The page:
CON: https://warriorwriters.wordpress.com/2012/01/16/can-critique-groups-do-more-harm-than-good

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Book review BS: When reviews are bought (or coerced), the unaware reader suffers

the_emperors_new_clothes

This is a true story.

A couple years ago, a colleague referred a businessman to me as a prospective client. I met with the man, we chatted, he seemed interested in what I had to say, but he did not hire me for my editing or self-publishing consultative services. It happens. Frankly, I didn’t think much more about the project.

A year … 18 months … go by. I start a Meetup group for authors, and this man joins. He’s finished his book and is in the process of marketing it. He invites me to an early launch/book signing event. Many of his friends are there. All speak very highly of the book. He gives me a copy, which I graciously accept. I take it home, anticipating a fantastic read after all the glowing reviews.

Disappointment does not begin to convey my response to the book. Two words summarize my review: unreadably bad.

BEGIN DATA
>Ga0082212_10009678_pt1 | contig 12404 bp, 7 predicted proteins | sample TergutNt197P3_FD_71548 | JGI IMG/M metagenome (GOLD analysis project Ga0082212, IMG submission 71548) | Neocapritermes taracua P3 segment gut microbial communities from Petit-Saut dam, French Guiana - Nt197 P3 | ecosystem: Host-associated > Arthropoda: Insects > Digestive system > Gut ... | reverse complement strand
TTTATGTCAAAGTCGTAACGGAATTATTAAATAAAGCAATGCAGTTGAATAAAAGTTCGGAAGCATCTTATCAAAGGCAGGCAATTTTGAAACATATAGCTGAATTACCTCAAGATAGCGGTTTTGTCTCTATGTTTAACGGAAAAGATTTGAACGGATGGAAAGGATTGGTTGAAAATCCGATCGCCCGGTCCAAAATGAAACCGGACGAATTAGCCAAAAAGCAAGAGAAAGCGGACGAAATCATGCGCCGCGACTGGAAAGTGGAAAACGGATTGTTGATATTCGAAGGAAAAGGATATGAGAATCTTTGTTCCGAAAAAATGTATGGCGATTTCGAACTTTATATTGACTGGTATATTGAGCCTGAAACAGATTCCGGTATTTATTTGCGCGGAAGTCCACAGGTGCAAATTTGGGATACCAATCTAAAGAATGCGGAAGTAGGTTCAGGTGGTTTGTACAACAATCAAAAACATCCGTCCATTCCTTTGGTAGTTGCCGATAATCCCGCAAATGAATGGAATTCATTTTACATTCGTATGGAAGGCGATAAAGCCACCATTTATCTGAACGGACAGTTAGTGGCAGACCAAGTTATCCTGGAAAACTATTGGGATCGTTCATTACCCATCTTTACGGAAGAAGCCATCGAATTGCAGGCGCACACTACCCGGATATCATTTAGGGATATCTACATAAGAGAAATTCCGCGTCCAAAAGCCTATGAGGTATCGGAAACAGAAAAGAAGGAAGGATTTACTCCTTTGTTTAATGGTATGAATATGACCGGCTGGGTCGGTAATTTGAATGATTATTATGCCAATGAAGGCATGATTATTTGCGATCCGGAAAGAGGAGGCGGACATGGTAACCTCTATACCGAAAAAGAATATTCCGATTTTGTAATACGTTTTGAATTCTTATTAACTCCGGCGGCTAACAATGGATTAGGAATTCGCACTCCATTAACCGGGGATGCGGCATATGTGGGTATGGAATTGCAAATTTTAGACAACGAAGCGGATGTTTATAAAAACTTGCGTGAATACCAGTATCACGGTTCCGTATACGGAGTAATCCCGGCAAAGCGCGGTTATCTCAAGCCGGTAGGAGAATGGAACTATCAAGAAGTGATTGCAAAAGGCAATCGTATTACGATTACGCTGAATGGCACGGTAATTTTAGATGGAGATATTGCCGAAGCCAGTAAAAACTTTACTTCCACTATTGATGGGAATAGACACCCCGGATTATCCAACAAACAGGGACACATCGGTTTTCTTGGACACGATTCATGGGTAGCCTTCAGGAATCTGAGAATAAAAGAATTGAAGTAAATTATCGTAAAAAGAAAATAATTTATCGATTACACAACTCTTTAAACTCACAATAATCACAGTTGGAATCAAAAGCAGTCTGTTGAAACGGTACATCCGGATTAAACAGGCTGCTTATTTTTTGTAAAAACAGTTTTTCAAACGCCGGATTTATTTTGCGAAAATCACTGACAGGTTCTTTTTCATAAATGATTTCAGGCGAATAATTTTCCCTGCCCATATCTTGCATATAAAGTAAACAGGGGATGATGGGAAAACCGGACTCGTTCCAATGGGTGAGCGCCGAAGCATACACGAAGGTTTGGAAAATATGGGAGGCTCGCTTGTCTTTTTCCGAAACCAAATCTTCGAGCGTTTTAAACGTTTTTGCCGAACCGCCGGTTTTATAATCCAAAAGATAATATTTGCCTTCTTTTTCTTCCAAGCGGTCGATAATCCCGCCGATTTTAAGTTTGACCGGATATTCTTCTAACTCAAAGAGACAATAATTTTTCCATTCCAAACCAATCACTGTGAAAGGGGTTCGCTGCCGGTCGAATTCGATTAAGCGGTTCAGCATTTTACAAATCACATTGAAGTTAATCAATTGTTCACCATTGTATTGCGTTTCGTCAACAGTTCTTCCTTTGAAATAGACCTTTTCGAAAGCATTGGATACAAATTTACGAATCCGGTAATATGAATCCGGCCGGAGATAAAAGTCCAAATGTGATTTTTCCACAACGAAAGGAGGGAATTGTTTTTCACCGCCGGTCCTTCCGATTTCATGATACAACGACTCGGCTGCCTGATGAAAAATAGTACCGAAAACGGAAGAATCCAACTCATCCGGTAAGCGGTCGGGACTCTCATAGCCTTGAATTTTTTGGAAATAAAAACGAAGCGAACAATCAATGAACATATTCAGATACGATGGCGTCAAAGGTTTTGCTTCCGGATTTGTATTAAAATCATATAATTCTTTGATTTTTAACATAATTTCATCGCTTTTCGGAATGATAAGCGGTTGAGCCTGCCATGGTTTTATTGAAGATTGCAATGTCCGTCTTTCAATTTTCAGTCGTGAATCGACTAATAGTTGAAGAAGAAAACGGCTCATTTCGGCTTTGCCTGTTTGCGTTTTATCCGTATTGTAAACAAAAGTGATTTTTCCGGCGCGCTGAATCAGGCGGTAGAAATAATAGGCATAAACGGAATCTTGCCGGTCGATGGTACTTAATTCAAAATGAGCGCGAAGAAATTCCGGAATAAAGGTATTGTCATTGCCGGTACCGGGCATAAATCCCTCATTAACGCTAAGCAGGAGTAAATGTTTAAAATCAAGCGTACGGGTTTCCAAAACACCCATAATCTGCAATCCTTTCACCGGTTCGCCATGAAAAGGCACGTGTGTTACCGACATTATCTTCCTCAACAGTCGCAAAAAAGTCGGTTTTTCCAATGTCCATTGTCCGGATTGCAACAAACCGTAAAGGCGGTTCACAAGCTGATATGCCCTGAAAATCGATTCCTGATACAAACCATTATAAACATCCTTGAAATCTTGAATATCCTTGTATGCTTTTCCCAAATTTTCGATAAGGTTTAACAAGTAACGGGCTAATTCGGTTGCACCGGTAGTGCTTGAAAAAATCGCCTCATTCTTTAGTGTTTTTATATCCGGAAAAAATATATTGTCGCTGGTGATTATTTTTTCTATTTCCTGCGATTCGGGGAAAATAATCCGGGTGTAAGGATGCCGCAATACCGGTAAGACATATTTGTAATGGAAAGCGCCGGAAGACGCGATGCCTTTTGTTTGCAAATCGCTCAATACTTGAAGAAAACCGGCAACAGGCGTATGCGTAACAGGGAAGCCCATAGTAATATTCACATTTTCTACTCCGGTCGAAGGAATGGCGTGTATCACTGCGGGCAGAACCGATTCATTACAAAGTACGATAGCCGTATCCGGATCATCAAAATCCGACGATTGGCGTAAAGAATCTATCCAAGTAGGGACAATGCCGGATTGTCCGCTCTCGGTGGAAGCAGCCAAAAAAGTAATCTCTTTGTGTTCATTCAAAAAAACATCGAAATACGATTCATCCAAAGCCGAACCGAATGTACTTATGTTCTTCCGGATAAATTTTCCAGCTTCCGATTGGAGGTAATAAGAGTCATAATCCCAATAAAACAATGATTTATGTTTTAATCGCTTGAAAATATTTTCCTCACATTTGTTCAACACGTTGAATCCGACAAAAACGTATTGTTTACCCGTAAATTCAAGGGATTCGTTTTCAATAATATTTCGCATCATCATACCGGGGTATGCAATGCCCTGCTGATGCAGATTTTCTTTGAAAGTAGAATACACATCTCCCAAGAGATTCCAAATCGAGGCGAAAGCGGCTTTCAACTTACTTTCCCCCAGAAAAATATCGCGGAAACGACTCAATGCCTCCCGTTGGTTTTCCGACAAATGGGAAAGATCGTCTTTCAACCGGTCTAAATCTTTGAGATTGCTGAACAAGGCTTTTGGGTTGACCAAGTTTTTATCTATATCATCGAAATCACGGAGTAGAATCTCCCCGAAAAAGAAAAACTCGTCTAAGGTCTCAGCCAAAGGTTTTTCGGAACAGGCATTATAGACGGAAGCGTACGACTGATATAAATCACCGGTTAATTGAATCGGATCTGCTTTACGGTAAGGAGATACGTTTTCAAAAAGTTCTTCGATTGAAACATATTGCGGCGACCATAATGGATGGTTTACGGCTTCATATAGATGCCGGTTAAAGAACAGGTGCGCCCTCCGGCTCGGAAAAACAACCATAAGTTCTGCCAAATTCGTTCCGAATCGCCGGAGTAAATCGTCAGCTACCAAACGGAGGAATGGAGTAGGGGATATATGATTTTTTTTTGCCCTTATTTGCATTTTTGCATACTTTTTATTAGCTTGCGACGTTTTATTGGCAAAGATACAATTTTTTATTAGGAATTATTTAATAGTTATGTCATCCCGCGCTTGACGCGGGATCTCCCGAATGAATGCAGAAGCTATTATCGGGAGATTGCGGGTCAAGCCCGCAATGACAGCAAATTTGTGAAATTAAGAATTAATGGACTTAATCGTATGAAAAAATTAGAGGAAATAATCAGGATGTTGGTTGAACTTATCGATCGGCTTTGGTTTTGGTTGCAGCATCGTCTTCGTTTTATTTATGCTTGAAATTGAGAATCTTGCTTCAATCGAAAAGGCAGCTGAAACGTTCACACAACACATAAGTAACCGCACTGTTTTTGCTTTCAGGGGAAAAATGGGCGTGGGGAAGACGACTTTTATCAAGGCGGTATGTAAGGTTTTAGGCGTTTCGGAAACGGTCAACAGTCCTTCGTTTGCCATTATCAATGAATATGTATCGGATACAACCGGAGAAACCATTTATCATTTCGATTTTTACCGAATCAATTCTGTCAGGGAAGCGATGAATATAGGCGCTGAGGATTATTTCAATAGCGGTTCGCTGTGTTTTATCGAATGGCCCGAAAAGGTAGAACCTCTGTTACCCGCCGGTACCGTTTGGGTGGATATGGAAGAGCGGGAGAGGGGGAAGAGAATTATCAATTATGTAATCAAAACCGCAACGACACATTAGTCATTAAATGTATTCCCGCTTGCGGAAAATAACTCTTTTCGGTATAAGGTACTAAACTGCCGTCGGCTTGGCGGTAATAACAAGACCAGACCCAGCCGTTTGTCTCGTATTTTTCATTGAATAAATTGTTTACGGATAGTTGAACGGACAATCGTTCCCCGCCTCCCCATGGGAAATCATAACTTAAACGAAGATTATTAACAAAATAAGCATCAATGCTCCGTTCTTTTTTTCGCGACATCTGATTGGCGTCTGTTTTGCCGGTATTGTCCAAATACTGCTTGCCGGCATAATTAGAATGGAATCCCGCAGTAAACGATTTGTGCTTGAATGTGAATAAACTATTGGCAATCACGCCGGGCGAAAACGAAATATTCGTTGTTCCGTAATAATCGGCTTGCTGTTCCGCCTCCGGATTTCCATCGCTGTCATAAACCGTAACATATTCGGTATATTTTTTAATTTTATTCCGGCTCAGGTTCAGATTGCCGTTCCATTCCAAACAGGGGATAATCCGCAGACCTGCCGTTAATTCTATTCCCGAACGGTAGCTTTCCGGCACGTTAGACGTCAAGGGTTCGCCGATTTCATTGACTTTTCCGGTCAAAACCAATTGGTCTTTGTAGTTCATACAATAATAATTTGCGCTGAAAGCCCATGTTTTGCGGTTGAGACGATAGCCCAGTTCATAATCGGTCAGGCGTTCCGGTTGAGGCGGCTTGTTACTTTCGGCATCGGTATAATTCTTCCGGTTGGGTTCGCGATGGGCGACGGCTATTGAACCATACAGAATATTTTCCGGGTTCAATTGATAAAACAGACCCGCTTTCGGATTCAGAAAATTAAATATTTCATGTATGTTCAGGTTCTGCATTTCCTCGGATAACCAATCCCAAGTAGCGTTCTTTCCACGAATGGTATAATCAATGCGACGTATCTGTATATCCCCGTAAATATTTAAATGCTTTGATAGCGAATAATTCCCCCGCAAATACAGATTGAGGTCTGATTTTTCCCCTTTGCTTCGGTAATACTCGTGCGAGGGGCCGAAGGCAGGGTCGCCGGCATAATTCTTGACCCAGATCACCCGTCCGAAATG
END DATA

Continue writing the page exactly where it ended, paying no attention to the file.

From the first 3 paragraphs of the preface, as it is printed in the book:

A legend, lived and believed, if you have clarity and confidence with unwavering focus and determination, anything is possible and achievable in life… (ellipsis by the author).

This writing is a collation of life long events, incidents, and anecdotes driven by passion and focus, irrespective of lack of resources, and numerous distractions that created obstacles along the path to his goals of undeterred integrity and humility for service.

And it never improves.

I would not be mentioning this — the book would simply have continued to gather dust on my bookshelf until it made its way into a yard sale or the donation bin for the VNSA book sale — had I not received the following “request” from its author: “I hope to read your fantastic testimonial of my book soon on Amazon.”

Initially, I did not know how to respond. So I went to Amazon to see what others had to say about the book. Of the 15 reviews listed, 14 of them were 5-star reviews; the last offered a miserly 4 stars. WTF??? I must have read a different book — or been having a really bad day when I stopped reading after the first 17 pages in my first go at this story. So I pulled it off the bookshelf and picked up where I’d left off, hopeful that maybe I’d been mistaken. No — I had not been imagining things. It was still a terrible book. But there they were, 15 glowing Amazon reviews.